The Truth About Tannins

What are tannins, how common are they and can they be an asset?

Article By John Duff

Tannins are largely a mystery to many sorghum farmers. Most know they help keep birds from feasting on sorghum and the associated palatability reduction in tannin sorghum can be detrimental in the marketplace. But what are tannins, how common are they and can they be an asset?

USDA Agricultural Research Service Research Sorghum Geneticist Chad Hayes, Ph.D., shed some light on these questions and explained some exciting new research where tannins are being used in the effort to fight cancer.

Anti-Cancer Properties Research

“There’s some very interesting research showing that sorghum has anti-cancer properties,” Hayes said. “Phytochemicals—like tannins—concentrated in sorghum bran coupled with the fiber within the grain have been shown to reduce the risk of colon cancer. It’s easy to decorticate the bran and use it as an additive in many food and feed applications.”

Hayes also noted the ease with which sorghum breeders can naturally affect tannin genes, giving seed companies ultimate control over the levels of tannin in sorghum.

“We understand quite a bit about the genetics of sorghum tannins,” Hayes said. “Historically, breeders would select against tannins, but in fact, many favorable breeding lines from around the world are high in tannin. We have the ability today to use both traditional and molecular breeding techniques to produce sorghum hybrids with just the right amount of tannin for specific markets, or none at all as with commercial sorghum produced in the U.S.”

Historical Tannin Presence in the U.S.

While high-tannin sorghum for nutraceutical applications is an exciting development in sorghum research, National Sorghum Foundation Chairman Larry Lambright said, despite some misconceptions, tannin sorghum has not been grown in significant quantities in the U.S. in several decades.

“To the extent that it’s even grown in the U.S.,” Lambright said, ‘it would be 100 percent channeled into specialty health markets and thus will never be found in the commercial sorghum supply chain originating in the U.S.”

The reason there has been very little tannin sorghum grown in the U.S. is because it can pose problems for trade due to its lack of palatability and digestibility in the animal feed market. Lambright said it is important for sorghum farmers to tout the fact that commercial U.S. sorghum has no tannins. After setting the record on this point straight, Lambright jumped into the chemistry behind tannins.

What Are Tannins?

“Tannins are phenolic compounds,” Lambright said. “Originally, tannin hybrids in the marketplace were intended for bird resistance. Tannin hybrids also tend to accumulate less surface mold and degrade less often under high moisture situations just prior to harvest. They aren’t perfect in this regard, but they do tend to be better than non-tannin hybrids.”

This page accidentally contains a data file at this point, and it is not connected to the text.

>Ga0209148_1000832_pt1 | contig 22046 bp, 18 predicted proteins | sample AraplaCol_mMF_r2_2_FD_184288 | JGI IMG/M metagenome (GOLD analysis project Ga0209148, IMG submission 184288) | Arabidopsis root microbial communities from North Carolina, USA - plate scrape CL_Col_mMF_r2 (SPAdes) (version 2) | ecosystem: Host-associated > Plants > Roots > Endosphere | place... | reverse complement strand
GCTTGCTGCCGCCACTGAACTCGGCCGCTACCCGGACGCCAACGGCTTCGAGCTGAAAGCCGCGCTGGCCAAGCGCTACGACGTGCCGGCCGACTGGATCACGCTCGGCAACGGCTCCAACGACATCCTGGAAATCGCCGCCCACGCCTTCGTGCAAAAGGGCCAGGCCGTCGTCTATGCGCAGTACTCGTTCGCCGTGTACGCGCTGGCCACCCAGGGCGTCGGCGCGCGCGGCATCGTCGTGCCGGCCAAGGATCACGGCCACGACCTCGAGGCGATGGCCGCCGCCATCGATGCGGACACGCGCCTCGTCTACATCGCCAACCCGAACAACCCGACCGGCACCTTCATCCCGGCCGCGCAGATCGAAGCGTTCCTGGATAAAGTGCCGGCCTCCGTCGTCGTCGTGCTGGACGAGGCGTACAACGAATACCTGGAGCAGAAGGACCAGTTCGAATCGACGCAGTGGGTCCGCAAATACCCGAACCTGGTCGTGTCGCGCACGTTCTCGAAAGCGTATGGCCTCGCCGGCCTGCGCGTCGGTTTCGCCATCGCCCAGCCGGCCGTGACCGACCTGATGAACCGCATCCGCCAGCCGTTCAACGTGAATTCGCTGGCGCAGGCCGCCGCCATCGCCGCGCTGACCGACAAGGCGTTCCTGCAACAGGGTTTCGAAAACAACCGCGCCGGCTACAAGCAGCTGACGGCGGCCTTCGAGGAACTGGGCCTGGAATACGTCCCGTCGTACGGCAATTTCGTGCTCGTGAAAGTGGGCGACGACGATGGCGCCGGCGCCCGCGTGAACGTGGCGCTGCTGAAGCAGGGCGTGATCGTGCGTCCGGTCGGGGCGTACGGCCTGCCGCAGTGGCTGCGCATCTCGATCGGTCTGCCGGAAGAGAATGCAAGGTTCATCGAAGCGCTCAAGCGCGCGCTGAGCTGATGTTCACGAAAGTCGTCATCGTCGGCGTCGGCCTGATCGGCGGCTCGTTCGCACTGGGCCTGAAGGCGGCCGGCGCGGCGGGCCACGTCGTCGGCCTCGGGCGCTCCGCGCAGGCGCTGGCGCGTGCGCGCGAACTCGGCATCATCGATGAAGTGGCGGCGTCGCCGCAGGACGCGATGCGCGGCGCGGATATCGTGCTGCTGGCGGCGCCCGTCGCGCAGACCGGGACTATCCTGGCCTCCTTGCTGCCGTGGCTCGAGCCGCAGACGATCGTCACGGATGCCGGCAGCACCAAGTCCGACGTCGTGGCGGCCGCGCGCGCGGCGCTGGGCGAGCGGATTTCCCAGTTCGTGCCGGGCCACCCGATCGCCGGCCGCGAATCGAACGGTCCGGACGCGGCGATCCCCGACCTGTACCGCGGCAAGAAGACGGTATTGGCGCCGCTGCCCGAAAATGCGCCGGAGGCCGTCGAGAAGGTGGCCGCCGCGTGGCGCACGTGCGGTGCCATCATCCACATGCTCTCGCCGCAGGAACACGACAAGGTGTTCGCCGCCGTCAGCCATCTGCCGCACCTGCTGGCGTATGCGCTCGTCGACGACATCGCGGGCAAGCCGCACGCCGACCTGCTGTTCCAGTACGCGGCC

“The birds don’t like tannin because it’s bitter,” he said. “If there’s nothing else for them to eat, they’ll do damage, but they prefer not to feed on it. Similarly, it decreases the rate of gain in animals.”

Often, darker hybrids are thought to exhibit higher levels of tannin. Lambright characterized this as a common misconception.

“Grain color is not an indication of tannin,” Lambright said. “A lot of the tannin types are brown or even a dark purple, but white sorghum can be high in tannins, as well. The compound is held in the testa layer or seed coat. In some cases, it can be visible—and particularly in white hybrids or parent lines. The compound is held in the testa layer beneath the seed coat. You can use a knife or your thumbnail to remove the seed coat and reveal the testa.”

Tannins in Other Countries

While the U.S. has greatly steered clear of tannins in commercial sorghum, other countries like Mexico, on its west coast, utilize tannins to repel bird populations. Argentina is also a common source of tannin sorghum for that same reason.

“Argentina historically has grown tannin sorghum to help with bird issues, and there’s still a high percentage of their crop that’s high in tannins,” Lambright said. “They still export a lot of their tannin sorghum. They do have some hybrids that are not high in tannins, but most of those are used domestically. And these statements were especially true in past years.”

Now you know the truth about tannins. Strong agronomic management and the elite genetics, coupled with U.S. sorghum absent from tannins, produce high quality grain for both domestic and international end-users.

As for domestic, specialty markets, will tannins be the ticket for future sorghum health claims? Only research and time will tell.


This story originally appeared in the Fall 2021 issue of Sorghum Grower magazine.